Stand by! GO!
Military parachutists received a rare opportunity recently when an aircraft that normally isn’t found here travelled to the base to drop them from the skies above.
Soldiers from Bravo Company, 1st Battalion, 111th Aviation Regiment, a Florida Army National Guard unit out of Jacksonville, Fla., who recently returned from an OEF Deployment, were on station March 2, 2013, in their CH-47D helicopter to drop 60 jumpers in 2 lifts. Those participating in the training were from various airborne units on MacDill AFB.
Although the 1-111th Aviation Regiment frequently supports 3rd Battalion, 20th Special Forces Group (Airborne) and on occasion Special Operations Command Central’s Special Operations Detachment-Central, the opportunity to simultaneously support jumpers from the units that participated does not occur as often.
Training events such as this not only allow servicemembers to brush up on skills and stay current in training, it also allows active and reserve units to build relationships and train together, according to Army Master Sgt. Kevin Allen, SOD-C, who was the driving force in coordinating the training opportunity.
“It is always a great opportunity when the Florida National Guard and its units can come together and support training with our active duty counterparts here at MacDill,” Allen said. “I enjoy taking the lead and bringing together the pieces to make a jump with non-standard aircraft, such as the CH-47. The CH-47 is such a great platform for airborne operations.”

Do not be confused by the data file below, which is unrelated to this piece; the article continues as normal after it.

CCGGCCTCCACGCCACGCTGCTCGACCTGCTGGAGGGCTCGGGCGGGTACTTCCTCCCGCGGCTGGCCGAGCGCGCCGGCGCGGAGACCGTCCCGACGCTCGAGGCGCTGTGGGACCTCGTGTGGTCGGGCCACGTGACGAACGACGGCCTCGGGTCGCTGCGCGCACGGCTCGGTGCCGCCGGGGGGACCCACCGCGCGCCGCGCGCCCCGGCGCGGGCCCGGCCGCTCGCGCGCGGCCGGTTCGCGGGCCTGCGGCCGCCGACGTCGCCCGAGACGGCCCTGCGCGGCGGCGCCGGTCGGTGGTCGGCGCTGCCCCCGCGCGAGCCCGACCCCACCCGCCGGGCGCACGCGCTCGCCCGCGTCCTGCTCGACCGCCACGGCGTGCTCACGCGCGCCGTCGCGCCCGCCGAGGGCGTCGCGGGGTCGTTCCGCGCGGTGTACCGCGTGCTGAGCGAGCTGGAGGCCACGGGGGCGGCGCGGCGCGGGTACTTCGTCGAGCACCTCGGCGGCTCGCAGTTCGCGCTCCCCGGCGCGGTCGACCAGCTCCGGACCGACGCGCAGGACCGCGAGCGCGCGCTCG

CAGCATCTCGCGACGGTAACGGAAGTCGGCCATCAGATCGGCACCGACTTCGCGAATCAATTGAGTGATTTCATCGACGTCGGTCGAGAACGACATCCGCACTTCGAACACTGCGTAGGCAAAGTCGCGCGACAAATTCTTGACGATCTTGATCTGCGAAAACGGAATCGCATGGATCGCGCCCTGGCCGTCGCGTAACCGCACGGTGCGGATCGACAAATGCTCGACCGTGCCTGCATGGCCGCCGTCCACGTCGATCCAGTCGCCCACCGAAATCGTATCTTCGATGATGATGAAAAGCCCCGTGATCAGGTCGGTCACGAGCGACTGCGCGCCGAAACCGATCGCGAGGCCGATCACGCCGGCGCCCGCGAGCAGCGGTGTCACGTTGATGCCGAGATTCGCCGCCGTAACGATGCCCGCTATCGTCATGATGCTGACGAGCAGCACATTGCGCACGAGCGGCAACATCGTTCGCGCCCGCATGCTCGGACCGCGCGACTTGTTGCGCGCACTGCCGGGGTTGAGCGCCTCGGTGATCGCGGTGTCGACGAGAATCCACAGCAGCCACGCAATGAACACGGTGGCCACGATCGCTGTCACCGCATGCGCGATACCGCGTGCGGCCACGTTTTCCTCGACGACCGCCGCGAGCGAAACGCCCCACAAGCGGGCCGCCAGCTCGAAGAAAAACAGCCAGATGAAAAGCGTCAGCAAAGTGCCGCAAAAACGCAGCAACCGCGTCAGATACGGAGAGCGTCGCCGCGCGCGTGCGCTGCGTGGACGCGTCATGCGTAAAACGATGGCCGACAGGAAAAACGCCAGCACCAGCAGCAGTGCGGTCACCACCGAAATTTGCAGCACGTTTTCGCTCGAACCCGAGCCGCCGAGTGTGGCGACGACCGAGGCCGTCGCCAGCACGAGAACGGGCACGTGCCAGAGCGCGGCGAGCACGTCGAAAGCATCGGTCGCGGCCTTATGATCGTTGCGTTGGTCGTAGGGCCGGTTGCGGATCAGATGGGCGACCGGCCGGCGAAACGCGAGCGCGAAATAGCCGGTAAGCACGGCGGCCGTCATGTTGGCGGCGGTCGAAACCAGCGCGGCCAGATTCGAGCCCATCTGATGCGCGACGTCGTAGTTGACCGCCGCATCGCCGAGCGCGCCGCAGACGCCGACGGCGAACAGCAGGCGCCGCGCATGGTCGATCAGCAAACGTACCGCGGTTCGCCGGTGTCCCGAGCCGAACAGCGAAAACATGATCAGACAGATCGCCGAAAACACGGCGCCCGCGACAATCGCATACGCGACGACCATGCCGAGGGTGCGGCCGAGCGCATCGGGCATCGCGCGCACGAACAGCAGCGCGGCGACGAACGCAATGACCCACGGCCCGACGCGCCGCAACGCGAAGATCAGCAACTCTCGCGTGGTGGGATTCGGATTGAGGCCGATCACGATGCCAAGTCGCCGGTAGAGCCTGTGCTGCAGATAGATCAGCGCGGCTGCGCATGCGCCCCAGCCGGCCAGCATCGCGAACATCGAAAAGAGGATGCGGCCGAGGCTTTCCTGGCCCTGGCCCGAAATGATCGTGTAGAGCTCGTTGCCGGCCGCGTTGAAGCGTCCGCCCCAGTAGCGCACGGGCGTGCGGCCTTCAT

This training opportunity also displayed the close relationship between USSOCOM and the various Theater Special Operations Command elements. Army Master Sgt. Stephen Jones, who is stationed at SOCCENT, served as the drop zone safety officer (DZSO) and the jumpmaster for the final drop of the day. He said the training illustrated the unique aspect of how Army aircraft approach the base’s drop zone compared to the computer generated approach by the Air Force.
“The use of Army Rotary Aircraft for the operation requires some mathematical calculation by the DZSO using table calculations with a weather balloon and compass on the drop zone, prior to the operation, that will determine [the] approach used by the aircraft versus a predetermined computed approach the Air Force uses on board in flight, referred to as Computed Air Release Point,” Jones said. “It gives the DZSO more flexibility when using Army aircraft, because the DZSO stays in contact with the aircraft and can make adjustments for each pass based on changes in wind and observed drift of the jumpers. Essentially, the DZSO is managing the landing of the jumpers within the surveyed drop zone for the operation in real time.”